Hardware and software vendors alike are developing solutions to appeal to the mobile workforce. For instance, last month Infor debuted an enhanced version of its Supply Chain Execution—SCE 10.2. According to the company, “SCE 10.2 features an innovative iPad app called Warehouse Director, which provides managers with a real time view of warehousing activities from a simple and easy to use mobile platform. The app contains a color-coded metrics panel to better visualize management of incoming and outgoing workloads.” In addition, “The location panel is equipped with inventory heat maps and zoom-able overviews of the warehouse floor,” allowing users to keep tabs of critical functions while affording them the flexibility to work from a remote location.
Meanwhile, HighJump Software continues to add more apps to its HighJump App Station, which the company launched two years ago. Currently, the company offers over 50 apps that customers can browse and add to their warehouse management system (WMS) anytime. The App Station remains very popular with customers, says Chuck Fuerst, director of product strategy, “especially the safety equipment audit app,” he told Food Logistics during a brief stop at HighJump’s booth at ProMat 2013.
Honeywell continues to make improvements to its product offerings, too. The company recently rolled out the Thor VM2, its tenth generation vehicle-mount computer (VMC) targeted at the mobile workforce. A company press release states that the newly designed unit features a field-replaceable front panel, which “integrates the two most damage-prone device components—the keyboard and touchscreen—into a user-replaceable part. As a result, users can repair the most common forms of vehicle-mount computer malfunctions on the go, reducing maintenance cost and spare parts capital cost.”
Workforce and sustainability considerations
Labor is an essential component in the warehouse. No matter how automated the operations, there will always be a human element, and this is particularly true in the food and beverage sector. However, labor is costly when it comes to wages, training, injuries and low productivity.
Schaefer Systems International recognizes its customers’ desire to reduce labor costs while simultaneously minimizing a facility’s footprint. Furthermore, the days of “throwing labor” at a problem are over, at least in industrialized nations. And warehouse operators share the same difficulty as trucking companies when it comes to attracting new entrants to the workforce, i.e. existing workers are getting older and new ones are seeking employment in other areas.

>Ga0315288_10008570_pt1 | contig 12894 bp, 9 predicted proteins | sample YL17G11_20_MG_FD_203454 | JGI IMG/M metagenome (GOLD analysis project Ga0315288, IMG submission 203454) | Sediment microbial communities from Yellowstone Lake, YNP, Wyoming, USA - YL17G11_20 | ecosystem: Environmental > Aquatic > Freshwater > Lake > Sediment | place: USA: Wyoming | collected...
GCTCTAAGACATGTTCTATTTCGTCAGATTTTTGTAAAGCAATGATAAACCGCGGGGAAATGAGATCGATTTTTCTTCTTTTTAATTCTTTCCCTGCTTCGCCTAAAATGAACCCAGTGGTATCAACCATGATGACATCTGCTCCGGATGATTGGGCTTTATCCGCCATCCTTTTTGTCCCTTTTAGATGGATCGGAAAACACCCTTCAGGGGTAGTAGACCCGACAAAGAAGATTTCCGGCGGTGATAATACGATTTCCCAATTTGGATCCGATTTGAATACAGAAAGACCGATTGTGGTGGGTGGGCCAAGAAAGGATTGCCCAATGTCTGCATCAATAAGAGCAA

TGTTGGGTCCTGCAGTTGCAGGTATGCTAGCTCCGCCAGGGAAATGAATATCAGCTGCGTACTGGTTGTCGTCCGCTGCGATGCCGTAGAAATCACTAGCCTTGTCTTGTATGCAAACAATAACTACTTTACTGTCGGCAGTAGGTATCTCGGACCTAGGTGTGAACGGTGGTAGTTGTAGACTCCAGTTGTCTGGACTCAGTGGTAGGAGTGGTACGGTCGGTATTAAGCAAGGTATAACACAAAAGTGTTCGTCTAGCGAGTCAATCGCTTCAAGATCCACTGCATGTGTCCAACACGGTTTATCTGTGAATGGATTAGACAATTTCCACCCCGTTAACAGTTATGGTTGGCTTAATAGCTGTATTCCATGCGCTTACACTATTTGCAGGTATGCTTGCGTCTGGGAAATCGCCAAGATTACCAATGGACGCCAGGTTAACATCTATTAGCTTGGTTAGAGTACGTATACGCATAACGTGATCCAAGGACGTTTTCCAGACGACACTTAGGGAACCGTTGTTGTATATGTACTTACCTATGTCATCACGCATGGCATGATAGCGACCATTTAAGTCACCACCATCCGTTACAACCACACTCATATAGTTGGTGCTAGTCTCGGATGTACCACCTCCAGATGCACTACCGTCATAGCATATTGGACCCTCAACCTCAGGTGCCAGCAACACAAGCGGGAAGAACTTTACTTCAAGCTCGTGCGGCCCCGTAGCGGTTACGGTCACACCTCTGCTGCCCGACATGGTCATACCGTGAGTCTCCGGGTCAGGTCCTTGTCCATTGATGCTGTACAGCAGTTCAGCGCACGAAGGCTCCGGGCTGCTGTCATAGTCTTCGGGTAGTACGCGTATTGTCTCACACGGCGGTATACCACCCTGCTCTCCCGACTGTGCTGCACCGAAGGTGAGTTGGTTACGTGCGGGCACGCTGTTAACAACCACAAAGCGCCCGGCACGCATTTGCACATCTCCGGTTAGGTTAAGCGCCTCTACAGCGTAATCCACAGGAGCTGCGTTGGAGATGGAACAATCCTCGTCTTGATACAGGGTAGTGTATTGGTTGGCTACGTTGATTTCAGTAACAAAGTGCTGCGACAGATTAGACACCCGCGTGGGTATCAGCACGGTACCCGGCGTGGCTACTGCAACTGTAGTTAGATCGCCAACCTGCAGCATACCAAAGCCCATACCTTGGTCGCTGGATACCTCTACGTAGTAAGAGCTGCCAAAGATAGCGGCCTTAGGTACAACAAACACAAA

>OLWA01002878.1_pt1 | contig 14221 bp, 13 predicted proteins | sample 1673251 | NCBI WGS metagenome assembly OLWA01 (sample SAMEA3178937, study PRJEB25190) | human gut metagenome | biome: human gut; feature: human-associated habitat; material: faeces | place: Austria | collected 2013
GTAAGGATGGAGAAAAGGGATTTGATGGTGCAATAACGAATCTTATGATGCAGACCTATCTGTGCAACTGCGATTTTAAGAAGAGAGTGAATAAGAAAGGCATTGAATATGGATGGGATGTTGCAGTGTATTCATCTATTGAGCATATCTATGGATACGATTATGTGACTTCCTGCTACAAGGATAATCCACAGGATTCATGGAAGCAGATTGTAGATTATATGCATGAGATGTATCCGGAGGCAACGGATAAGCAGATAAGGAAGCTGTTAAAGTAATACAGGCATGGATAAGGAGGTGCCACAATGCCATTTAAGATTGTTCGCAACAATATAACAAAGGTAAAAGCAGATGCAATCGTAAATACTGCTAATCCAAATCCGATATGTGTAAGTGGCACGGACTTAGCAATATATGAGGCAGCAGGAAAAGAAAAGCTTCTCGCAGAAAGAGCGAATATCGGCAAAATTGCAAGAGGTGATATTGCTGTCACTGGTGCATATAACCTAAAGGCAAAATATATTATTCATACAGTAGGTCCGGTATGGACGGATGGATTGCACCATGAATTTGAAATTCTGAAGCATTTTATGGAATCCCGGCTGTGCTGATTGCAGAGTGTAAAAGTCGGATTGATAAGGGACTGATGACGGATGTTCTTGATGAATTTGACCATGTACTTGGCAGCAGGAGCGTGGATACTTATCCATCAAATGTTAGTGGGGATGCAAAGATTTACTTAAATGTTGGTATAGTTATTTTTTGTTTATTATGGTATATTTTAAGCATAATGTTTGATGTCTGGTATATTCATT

One of the solutions that Schaefer recently unveiled is its patented Goods-to-Person workstation under the brand-name ergonomics@work!, which promises up to 70 percent higher picking efficiency and over 1,000 picks per hour. The spherical design increases picking frequency and gives the operator a better overview.
“Ergonomics is certainly more than just going easy on joints and muscles,” points out Dr. Max Winkler in a recent Schaefer blog. “It is also about logic, easy to follow work steps and stress-free processes. In relation to a distribution center, this means, for example, optimizing search and orientation tasks.” He remarks that ergonomics not only contributes to a worker’s well being, but also brings measurable and distinct advantages in productivity.
Meanwhile, maintaining a modest footprint is one of the goals Witron will adhere to for a new project it will undertake for Coop, the second-largest food retailer in Norway. The retailer plans to build a new distribution center with multiple temperature zones near the capital city of Oslo. Coop’s executives were impressed with Witron’s design plans regarding cost efficiency, energy efficiency, ergonomics and flexibility—all of which are extremely important in high-priced labor and real estate markets found throughout many European countries.
Sustainability and energy efficiency were also key consideration for Europe’s Oberalp Group, a manufacturer of alpine sporting goods, which tapped TGW Systems to automate a new logistics center in Bolzano, Italy. Conveyor equipment fitted with energy efficient drives and stacker cranes that boast “energy recuperation” features helped TGW meet Oberalp’s “highly developed sense for sustainability,” says TGW’s IT project manager, Albert Fischlmayr.